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If you want to make your code re-usable for linux or other OS''es, you might want to make an abstract base-class for "bitmap" first, and couple it to your engine

So you get something like:

class CBitmap
{
CBitmap();
~CBitmap();
virtual Load(const char* file) = 0;
// ...
}


In this case, "CBitmap" is universal, now you can use this abstract base class to make a CWindowsBitmap or a CLinuxBitmap, with each their own loading code.
Abstract base classes are really great to use, you just use google on that if you didn''t do that already. Template classes are great too, they allow you to set the commonly used variable type on class-creation.
Eg. if you want to make a color, but for the first application all color values have to be floating point numbers you do:
CColor floatcolor;
But if you want the color to be a regular bit-wise color:
CColor bitColor;


"My basic needs in life are food, love and a C++ compiler"
[Project AlterNova] [Novanet]

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quote:
If you want to make your code re-usable for linux or other OS''es, you might want to make an abstract base-class for "bitmap" first, and couple it to your engine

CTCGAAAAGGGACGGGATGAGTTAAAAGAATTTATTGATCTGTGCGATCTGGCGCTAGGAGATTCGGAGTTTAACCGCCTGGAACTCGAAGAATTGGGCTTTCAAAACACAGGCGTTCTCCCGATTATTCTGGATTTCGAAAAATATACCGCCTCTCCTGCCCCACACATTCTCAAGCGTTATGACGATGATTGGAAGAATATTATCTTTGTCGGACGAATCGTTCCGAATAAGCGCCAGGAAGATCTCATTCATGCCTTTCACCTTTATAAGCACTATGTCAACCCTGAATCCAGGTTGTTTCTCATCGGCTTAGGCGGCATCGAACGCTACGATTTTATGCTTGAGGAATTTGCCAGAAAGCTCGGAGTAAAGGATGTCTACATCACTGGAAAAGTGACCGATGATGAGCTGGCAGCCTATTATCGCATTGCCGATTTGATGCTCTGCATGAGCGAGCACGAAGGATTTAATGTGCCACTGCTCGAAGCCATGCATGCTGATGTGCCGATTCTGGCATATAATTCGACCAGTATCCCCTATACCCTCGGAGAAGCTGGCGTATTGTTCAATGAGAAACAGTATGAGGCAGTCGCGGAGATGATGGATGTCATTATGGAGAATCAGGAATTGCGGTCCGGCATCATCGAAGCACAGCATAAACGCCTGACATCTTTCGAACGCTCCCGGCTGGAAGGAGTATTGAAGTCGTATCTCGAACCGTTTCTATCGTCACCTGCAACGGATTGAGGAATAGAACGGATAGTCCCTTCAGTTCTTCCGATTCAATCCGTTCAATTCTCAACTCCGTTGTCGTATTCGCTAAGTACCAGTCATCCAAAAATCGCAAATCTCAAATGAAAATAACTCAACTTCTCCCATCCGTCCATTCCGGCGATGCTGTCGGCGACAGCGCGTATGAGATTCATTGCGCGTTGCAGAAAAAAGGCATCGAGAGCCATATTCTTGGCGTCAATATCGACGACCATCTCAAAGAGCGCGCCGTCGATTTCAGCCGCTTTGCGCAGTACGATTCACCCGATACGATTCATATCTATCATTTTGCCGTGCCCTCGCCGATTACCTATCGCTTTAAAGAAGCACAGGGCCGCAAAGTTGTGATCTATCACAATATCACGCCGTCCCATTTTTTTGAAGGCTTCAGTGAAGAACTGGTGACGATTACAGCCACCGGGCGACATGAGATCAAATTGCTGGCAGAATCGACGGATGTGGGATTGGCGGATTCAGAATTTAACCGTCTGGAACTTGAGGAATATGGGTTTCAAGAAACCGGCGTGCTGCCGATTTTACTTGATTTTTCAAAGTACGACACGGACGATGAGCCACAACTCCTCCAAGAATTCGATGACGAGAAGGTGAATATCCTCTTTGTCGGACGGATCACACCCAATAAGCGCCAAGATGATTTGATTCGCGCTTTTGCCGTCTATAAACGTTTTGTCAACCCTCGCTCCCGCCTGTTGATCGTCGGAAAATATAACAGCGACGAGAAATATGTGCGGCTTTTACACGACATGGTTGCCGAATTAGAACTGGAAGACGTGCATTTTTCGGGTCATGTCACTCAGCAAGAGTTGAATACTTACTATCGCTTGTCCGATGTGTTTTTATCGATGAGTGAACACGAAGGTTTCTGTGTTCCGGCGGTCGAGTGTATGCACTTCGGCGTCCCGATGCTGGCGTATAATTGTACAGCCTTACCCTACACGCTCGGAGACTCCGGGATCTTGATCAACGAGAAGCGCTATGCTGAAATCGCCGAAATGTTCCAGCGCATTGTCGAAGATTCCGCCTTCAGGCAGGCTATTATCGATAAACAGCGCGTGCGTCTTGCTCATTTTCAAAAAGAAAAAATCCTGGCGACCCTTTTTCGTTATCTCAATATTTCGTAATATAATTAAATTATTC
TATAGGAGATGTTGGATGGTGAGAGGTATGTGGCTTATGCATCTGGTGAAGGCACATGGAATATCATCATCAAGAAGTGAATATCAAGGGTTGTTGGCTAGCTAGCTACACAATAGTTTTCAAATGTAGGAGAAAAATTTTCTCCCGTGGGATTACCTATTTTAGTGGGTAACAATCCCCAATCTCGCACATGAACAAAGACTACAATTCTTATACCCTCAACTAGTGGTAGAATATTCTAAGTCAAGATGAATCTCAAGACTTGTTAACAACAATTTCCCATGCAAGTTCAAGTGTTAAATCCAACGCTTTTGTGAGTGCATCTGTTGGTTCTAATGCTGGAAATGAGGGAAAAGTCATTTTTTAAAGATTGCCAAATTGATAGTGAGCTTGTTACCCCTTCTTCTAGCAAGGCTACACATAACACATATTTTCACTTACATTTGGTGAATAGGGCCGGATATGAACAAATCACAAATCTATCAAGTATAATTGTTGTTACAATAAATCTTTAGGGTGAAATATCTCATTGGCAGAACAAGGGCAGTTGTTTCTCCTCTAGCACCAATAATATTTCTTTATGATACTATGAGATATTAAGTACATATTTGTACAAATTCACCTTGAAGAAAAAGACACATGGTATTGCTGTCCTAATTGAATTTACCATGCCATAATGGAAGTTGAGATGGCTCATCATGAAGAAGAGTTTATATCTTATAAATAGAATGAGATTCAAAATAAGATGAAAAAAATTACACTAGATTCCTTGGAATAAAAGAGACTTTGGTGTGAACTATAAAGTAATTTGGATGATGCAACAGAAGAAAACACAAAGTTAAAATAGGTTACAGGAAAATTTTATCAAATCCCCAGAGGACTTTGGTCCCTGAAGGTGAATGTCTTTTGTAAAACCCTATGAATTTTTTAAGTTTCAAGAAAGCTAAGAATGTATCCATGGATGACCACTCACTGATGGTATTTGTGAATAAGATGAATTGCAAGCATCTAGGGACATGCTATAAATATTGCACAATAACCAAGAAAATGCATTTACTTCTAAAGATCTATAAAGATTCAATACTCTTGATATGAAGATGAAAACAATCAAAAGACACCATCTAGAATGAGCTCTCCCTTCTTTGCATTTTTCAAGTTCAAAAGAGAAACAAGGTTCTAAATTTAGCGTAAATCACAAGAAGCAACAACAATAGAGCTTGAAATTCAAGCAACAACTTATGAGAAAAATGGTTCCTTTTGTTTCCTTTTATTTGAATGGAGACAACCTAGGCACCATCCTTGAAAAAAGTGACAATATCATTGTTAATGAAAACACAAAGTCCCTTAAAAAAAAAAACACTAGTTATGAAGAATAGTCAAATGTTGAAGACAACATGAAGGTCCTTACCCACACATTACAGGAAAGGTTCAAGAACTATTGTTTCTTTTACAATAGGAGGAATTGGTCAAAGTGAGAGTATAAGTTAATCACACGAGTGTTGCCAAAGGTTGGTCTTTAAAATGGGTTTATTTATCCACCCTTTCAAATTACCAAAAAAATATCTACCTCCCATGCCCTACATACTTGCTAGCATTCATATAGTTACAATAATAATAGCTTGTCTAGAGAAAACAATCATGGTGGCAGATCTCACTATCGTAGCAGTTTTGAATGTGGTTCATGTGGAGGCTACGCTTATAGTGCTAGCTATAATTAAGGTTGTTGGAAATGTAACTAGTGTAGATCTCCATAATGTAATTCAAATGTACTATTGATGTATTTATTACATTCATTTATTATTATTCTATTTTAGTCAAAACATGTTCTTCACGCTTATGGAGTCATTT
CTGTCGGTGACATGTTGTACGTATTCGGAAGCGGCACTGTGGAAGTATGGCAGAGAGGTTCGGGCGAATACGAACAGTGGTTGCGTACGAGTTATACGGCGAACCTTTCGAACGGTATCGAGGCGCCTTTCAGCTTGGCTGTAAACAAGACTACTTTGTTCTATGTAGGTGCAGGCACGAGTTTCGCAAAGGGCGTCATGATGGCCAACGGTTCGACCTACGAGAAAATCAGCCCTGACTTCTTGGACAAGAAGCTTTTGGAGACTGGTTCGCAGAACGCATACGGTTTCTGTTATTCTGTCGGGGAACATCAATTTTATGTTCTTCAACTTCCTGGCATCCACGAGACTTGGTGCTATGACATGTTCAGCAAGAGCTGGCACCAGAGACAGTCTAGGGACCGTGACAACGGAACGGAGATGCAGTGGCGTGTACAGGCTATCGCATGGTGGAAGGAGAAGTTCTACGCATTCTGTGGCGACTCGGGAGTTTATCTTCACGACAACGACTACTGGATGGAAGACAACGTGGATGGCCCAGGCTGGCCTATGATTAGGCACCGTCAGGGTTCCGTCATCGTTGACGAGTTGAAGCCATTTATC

Allegro _is_ cross platform (Win, Dos, MacOS, MacOSX, Linux, BSD...) so therefor an Allegro BITMAP _is_ cross platform.

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quote:
Original post by nonnus29
quote:
If you want to make your code re-usable for linux or other OS''es, you might want to make an abstract base-class for "bitmap" first, and couple it to your engine


Allegro _is_ cross platform (Win, Dos, MacOS, MacOSX, Linux, BSD...) so therefor an Allegro BITMAP _is_ cross platform.


Oh I see, didn''t know that! I personally like to write that kind of code myself, because it often fits the project better (in my case).

"My basic needs in life are food, love and a C++ compiler"
[Project AlterNova] [Novanet]

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quote:
Original post by Roof Top Pew Wee
Here''s how I do it.

spriteInfo* playerSprite = spriteHandlerObj.addSprite("picture.bmp");

Now i can do something like

playerSprite->x = 3;
playerSprite->sclY = 2;
playerSprite-> bla bla bla



So, in your linked list of sprites, would the node object be:

typedef struct SpriteNode
{
rA1Sprite SpriteObject;
SpriteNode * nextNode;
}

Or
typedef struct SpriteNode
{
rA1Sprite * SpriteObject;
SpriteNode * nextNode;
}

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Definitely use the second struct. This enables you to better manage your sprites. I would suggest having a ''sprite manager'' which is responsible for the creation and deletion of sprites, and then you just assign the pointer returned into the node. Think of it this way-> the node just references the sprite, it does not own the sprite so it should be a pointer.

James